Spinal Joint Dysfunction

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Despite the fact that the back is just one small portion of the body, there are dozens of different factors that can cause back pain. Often the pain is located in one spot but we feel that pain in a different place altogether, which can make diagnosis and treatment tricky. There are many types of pain that accompany back pain in its varying forms; shooting pain, sharp pain, radiating pain and all over pain, just to name a few.

Sometimes however the back pain is very localized the injury or problem can be easier to determine. On occasion localized back pain can be due to spinal joint dysfunction. While it may sound like a big complicated-and scary-back problem, understanding spinal joint dysfunction is relatively easy.

Spinal Joint Dysfunction 101

Spinal joint dysfunction, also known as vertebral subluxation, occurs when at least one bone in the spine is out of place. This displaced bone may create pressure on nerves in the spine, which can have a negative impact on a person's range of motion.

The detailed explanation of spinal joint dysfunction is that the nervous system controls the functions of the body, but if the signals from the brain to the different parts of the body are interrupted or interfered with the messages aren't being received and interpreted properly. The end result is that your movements aren't as fluid as they should be.

Not all back pain is caused by spinal joint dysfunction so it is important to know which symptoms to be on the lookout for.

Symptoms

In addition to localized pain and limited range of motion, there are other signs and symptoms to indicate you may have spinal joint dysfunction. When combined with localized pain, the following symptoms may indicate vertebral subluxation:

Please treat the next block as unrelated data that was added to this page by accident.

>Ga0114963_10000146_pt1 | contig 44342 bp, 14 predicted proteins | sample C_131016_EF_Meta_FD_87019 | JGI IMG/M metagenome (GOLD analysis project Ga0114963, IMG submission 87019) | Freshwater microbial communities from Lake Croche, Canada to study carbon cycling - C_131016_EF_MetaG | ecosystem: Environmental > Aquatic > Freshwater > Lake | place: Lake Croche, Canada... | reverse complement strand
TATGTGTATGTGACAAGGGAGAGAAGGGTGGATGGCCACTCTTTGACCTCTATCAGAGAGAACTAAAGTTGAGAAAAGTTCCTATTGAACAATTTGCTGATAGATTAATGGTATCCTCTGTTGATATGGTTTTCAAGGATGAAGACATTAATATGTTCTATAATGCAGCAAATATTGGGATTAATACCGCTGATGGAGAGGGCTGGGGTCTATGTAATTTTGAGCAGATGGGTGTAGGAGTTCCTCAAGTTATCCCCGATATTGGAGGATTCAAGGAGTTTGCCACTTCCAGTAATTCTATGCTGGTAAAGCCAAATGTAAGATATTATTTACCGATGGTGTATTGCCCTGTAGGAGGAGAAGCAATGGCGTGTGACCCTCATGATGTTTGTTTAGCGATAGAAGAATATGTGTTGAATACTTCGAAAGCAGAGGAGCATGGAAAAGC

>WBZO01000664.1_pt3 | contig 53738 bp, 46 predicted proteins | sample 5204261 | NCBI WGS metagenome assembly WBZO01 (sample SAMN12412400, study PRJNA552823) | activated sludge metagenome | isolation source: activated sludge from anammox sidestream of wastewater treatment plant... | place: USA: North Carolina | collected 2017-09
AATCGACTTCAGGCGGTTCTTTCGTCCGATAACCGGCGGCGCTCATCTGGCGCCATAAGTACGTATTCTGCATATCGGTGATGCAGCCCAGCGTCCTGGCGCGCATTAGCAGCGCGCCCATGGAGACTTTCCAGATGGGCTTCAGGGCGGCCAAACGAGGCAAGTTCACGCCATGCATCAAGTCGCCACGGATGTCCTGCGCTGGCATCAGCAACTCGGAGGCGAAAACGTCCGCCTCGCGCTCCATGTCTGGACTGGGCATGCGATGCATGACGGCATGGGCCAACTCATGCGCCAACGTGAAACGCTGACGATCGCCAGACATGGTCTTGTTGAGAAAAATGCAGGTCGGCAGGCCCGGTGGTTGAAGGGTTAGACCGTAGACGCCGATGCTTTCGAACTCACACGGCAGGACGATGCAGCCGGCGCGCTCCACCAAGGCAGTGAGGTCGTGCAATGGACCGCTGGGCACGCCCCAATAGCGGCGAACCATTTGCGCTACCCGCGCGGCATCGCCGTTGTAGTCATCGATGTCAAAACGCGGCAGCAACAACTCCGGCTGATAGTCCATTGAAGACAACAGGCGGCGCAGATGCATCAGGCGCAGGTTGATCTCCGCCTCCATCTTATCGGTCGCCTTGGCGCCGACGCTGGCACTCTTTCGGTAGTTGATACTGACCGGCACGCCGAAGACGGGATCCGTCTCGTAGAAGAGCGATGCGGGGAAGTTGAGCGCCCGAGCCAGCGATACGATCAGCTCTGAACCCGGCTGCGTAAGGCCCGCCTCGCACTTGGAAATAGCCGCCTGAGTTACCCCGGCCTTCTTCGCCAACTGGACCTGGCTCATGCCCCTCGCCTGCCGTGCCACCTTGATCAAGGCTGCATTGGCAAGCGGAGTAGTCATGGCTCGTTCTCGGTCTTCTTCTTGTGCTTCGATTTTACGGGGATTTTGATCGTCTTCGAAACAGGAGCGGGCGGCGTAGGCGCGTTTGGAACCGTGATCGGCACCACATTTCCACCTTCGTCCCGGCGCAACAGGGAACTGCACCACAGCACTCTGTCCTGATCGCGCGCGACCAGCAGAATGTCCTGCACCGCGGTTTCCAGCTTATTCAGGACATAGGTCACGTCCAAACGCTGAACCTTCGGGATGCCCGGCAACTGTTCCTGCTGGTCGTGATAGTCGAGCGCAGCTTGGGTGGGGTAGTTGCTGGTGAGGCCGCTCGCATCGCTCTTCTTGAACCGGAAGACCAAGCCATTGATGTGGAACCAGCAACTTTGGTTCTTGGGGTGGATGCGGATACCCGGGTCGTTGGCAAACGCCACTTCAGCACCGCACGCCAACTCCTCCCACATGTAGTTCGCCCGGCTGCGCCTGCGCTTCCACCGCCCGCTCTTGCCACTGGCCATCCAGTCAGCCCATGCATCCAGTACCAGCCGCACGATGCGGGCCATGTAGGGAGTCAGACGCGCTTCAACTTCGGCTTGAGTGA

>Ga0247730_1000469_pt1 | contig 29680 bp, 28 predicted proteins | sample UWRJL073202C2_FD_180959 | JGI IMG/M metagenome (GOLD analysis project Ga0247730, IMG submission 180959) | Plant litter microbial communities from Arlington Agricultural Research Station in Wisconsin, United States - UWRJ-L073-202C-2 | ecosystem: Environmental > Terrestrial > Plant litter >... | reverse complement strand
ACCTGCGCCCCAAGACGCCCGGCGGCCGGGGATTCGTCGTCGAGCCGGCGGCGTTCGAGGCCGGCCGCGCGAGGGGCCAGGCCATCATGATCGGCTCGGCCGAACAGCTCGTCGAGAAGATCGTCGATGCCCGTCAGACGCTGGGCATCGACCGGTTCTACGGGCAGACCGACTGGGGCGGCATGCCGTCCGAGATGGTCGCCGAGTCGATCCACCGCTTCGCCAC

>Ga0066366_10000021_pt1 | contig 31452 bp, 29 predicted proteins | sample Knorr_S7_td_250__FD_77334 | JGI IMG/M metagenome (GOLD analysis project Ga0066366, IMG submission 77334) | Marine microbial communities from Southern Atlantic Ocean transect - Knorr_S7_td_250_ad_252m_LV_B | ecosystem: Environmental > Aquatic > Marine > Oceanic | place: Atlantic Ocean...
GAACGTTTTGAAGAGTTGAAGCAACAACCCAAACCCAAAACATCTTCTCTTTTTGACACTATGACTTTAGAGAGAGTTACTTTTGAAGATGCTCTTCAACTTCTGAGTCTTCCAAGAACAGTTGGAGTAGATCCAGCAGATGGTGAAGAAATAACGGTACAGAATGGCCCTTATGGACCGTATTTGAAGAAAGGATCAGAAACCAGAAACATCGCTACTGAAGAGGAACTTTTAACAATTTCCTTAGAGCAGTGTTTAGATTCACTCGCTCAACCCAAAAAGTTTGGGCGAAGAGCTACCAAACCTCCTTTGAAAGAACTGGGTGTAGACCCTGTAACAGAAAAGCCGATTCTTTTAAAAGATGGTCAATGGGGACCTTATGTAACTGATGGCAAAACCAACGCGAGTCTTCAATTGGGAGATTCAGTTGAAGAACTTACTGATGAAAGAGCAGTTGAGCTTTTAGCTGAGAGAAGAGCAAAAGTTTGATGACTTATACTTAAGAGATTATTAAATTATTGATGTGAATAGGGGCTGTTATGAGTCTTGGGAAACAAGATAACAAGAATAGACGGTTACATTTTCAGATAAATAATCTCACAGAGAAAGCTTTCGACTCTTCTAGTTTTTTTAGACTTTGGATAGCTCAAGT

• Muscle weakness
  • Lack of balance
  • Discomfort of the joints
  • Numbness or tingling on the back of legs and arms
  • Limited spinal mobility
  • Pain or soreness localized to one area
  • Headaches
  • Fatigue or lethargy

Due to the way in which the spine affects many different aspects of the body and its movements, patients exhibit symptoms in a variety of ways. Not all patients with spinal joint dysfunction will experience fatigue or headaches but some do complain of discomfort in the neck, hips and shoulders.

If you have exhibited several of these symptoms for more than a week it is important that you see a back specialist as soon as possible.

Causes of Spinal Joint Dysfunction

There can be reasons that one person develops spinal joint dysfunction and another doesn't. For some the cause may never be known, while for others the cause can be an injury or trauma to the back. The trauma can be due to an auto accident, a sports injury, a minor fall or even something as seemingly benign as missing a stair on the way down.

Abnormally stretching the joints in the back can cause joint dysfunction, particularly if the stretching is a repetitive motion. This is especially true for athletes or those whose work requires repetitive movements.

Ingesting chemicals may interfere with the brain's ability to receive and respond to signals, which can cause a delay in movements. This interference can cause limited mobility and muscle function, which can lead to spinal joint dysfunction. In fact for some, the chemicals found in food can lead to this type of dysfunction.

Over time these symptoms will worsen, causing diminishing mobility and muscle strength. Do not allow the symptoms to persist for longer than a few weeks as the risk increases for more serious problems to develop. The sooner you receive a diagnosis, the faster you can begin a treatment plan and alleviate the pain.

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